The discovery comes as preliminary operations got under way to remove the half-million gallons of fuel on board before it leaks into the Tuscan sea.
Crews from a Dutch salvage firm were seen on the ship Tuesday morning, and fuel extraction equipment has moved in next to the liner.
Officials say the pumping will start on Saturday and will be carried out while divers continue the search for the missing.
The Concordia ran aground and capsized off the Tuscan island of Giglio on Jan. 13 after the captain veered from his approved course and gashed the ship's hull on a reef, forcing the panicked evacuation of 4,200 passengers and crew.
Of the 16 bodies found, at least six of the badly decomposed bodies remain unidentified, and are presumed to be among some of the 17 passengers and crew still unaccounted for.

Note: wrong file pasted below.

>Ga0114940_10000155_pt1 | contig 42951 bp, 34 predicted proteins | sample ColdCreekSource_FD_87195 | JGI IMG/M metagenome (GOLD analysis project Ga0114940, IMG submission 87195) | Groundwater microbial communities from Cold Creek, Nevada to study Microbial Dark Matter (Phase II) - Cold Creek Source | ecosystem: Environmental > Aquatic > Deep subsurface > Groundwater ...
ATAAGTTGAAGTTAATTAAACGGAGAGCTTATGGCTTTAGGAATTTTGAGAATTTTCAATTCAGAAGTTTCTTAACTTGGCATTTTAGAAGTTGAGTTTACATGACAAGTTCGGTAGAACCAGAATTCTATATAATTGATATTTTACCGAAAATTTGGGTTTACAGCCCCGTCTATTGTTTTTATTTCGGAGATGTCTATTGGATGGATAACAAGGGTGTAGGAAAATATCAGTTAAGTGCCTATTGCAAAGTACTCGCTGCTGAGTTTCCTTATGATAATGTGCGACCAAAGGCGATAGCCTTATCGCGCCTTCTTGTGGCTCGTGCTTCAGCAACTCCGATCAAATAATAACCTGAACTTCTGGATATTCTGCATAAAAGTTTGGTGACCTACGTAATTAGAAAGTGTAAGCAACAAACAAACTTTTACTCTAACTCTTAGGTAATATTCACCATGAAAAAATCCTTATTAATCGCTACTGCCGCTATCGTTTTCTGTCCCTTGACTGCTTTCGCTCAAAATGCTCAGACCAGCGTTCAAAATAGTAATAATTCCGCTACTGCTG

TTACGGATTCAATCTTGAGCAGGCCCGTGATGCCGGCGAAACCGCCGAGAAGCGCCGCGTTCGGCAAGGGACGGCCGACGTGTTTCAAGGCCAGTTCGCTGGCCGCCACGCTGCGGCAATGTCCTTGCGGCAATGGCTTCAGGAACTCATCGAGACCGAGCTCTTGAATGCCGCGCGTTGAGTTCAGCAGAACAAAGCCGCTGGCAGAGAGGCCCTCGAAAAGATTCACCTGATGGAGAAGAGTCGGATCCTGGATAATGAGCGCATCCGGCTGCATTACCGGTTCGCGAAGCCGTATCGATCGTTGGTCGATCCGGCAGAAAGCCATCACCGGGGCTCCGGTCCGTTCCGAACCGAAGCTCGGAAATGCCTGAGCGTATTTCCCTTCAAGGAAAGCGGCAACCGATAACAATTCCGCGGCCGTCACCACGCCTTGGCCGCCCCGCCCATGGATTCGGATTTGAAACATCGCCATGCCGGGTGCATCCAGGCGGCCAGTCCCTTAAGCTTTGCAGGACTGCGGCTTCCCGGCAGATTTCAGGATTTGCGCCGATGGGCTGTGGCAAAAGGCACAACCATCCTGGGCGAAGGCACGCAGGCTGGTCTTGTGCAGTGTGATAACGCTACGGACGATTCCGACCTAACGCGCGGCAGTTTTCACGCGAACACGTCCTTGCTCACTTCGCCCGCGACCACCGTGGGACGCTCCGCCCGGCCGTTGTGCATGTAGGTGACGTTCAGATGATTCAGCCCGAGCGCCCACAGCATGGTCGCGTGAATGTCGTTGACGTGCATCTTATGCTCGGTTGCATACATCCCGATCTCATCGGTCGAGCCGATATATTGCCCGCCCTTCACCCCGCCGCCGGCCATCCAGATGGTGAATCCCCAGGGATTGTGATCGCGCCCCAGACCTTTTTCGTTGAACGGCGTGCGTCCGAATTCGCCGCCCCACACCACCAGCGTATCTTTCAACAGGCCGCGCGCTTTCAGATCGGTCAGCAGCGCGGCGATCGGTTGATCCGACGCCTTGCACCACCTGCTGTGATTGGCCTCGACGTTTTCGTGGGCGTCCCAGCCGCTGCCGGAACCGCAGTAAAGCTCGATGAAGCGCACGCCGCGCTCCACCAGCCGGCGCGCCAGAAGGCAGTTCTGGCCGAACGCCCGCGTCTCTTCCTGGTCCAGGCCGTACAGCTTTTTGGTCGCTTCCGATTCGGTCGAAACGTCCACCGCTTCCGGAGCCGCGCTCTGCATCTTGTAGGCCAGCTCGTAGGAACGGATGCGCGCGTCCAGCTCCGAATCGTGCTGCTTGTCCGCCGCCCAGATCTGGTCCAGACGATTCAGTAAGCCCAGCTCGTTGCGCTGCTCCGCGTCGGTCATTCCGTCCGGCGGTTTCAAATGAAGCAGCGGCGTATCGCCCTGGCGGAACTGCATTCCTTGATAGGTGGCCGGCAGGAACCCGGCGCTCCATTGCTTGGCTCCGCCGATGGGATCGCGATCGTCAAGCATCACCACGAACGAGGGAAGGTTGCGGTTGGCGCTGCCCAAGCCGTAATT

The captain, Francesco Schettino, remains under house arrest facing accusations of manslaughter, causing a shipwreck and abandoning the ship before all passengers were off.
The Concordia is a unit of Carnival Corp., the world's biggest cruise operator. Early Tuesday, amid continued outrage by passengers of the chaotic evacuation, the cruise ship's owner promised to refund the full cost of the cruise, reimburse all travel expenses to and from the ship, all on-board expenses and any medical expenses incurred as a result of the grounding.
The Associated Press contributed to this story.